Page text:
Why I Gave Up On Writing Workshops
The truth about writing workshops by Jeff Cottrill...
When I was younger, I dreamed of becoming a novelist. I started out writing short stories and comic monologues, while reading all the literature I could get my hands on for inspiration. I disciplined myself to write every day, even when short of ideas, if only to stay in the habit. And I had an encouraging creative-writing teacher in high school who had a good sense of humour and liked my work. As a student at York University (in north Toronto) in the mid-'90s, I enrolled in the writing program, naively hoping to learn what I needed to be as good as I wanted to be.
I once thought that the purpose of a writing workshop was to provide wanna-be writers with constructive criticism and exercises that would help them refine their style, find their voice, and gain the courage to experiment and take risks. York's program would prove me wrong. My course instructors seemed to stop at nothing to prevent students from achieving these goals, in fact.
I fit in poorly enough in the introductory course, in which helpful feedback was rare and the instructor discouraged writing humour or satire. (Mark Twain and George Orwell would have received bad grades in her class.) But the fiction-writing workshop in the following year wasn't a learning environment: it was a celebration of bitterness and negativity.
The instructor, an award-winning novelist and also a Hemingway nut, was a minimalist who didn't seem to understand that minimalism doesn't suit everybody's style. He probably meant well, but his bias towards those who condensed their fiction down to the bare, skeletal essentials was clear from the start. He was more interested in molding students into a style that suited him than in letting them be their natural selves. He also gleefully trashed a lot of writers that I admire (Kurt Vonnegut, John Irving, Charles Dickens, Tennessee Williams, Woody Allen, etc.) and wouldn't take other perspectives seriously. And a few students in the class whom he liked (i.e. the minimalists) formed a sort of clique that sucked up to him and offered nothing but literal-minded, non-constructive criticism to the others. Their goal was not to help others improve their work but to bully them into feeling stupid and worthless. And the instructor let them do it. He encouraged them by not discouraging them.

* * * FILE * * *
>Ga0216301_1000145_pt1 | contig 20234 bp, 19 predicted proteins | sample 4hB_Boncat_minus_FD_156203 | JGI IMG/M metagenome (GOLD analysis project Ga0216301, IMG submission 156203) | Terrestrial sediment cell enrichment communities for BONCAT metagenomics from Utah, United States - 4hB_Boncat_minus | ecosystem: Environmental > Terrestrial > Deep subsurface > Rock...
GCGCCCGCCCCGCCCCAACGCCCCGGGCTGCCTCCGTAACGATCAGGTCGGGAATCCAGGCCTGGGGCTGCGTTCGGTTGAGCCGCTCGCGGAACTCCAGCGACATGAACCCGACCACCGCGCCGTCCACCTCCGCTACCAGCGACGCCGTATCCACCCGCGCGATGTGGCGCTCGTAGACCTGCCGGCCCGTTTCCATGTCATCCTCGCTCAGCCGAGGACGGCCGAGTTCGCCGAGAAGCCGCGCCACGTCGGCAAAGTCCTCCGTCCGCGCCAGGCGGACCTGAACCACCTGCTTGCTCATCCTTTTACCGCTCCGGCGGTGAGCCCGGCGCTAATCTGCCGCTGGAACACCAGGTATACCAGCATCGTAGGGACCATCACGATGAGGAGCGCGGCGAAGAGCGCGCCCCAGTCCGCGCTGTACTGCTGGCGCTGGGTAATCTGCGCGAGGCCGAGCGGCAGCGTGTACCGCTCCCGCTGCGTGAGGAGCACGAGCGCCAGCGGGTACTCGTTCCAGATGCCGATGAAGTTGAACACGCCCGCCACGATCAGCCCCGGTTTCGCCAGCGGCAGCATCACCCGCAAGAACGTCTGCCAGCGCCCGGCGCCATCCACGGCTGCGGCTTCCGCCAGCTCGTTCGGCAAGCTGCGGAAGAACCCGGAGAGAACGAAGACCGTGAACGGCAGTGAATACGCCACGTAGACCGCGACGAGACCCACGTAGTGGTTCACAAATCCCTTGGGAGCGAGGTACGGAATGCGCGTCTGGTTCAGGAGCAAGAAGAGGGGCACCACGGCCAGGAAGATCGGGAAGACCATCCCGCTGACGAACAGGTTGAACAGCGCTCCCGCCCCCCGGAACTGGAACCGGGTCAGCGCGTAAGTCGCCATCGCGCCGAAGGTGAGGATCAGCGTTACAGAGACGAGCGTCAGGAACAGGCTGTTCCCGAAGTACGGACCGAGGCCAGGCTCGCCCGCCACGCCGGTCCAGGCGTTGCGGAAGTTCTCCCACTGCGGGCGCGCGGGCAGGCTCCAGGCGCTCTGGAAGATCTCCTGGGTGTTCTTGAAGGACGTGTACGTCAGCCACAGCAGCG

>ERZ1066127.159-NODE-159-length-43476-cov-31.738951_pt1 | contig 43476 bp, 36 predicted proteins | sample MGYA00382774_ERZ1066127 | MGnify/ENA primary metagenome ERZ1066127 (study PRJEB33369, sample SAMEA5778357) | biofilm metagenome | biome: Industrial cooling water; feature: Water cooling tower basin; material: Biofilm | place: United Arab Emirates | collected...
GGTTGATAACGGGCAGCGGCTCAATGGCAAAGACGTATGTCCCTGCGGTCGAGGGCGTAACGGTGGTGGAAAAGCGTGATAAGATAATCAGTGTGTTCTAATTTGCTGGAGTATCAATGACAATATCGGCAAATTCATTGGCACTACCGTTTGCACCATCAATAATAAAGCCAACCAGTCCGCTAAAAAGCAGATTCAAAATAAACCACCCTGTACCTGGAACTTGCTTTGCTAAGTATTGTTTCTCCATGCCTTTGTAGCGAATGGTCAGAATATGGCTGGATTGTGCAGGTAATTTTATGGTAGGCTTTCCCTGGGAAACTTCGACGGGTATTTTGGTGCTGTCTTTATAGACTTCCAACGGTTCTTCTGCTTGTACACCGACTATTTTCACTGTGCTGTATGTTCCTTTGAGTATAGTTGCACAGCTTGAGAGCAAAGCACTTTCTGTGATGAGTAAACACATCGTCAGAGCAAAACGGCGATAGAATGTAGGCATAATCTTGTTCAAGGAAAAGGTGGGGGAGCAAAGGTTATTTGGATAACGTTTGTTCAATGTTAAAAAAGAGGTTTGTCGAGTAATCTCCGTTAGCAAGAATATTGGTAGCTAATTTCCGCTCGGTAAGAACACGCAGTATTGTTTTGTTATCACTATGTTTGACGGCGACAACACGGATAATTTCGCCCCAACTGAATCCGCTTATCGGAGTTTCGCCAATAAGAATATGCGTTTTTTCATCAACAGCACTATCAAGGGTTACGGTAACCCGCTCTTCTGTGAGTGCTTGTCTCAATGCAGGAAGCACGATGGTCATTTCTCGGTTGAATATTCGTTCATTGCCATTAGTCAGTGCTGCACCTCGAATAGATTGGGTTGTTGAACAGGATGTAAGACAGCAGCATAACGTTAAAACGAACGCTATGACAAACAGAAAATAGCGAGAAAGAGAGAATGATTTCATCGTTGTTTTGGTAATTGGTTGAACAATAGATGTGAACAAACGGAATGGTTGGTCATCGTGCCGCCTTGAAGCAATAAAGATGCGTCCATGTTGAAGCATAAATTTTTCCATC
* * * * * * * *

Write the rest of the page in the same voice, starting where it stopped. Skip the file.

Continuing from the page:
One of these minimalists (who, curiously, is now an internationally acclaimed film director) took great pleasure in insulting the writers she didn't like. She not only told people to their faces that their work was bad (never adding any specific insight as to how to make it good), she even wrote mean-spirited letters to others (with returned copies of their stories) detailing why they didn't belong in the workshop and should quit writing. What amazed me was that her attacks always seemed so personal: if she hated your writing, she hated you.
As you've guessed, I was on the receiving end of many vicious barbs and rants. They went out of their way to convince me I wasn't cut out to be a writer and never would be. And I guess I was young and stupid enough to believe them. So I dropped out of the program -- and after a failed attempt to write a novel, I quit writing for several years. And I'm sure I wasn't the only one. Writing (and even reading) wasn't enjoyable to me anymore.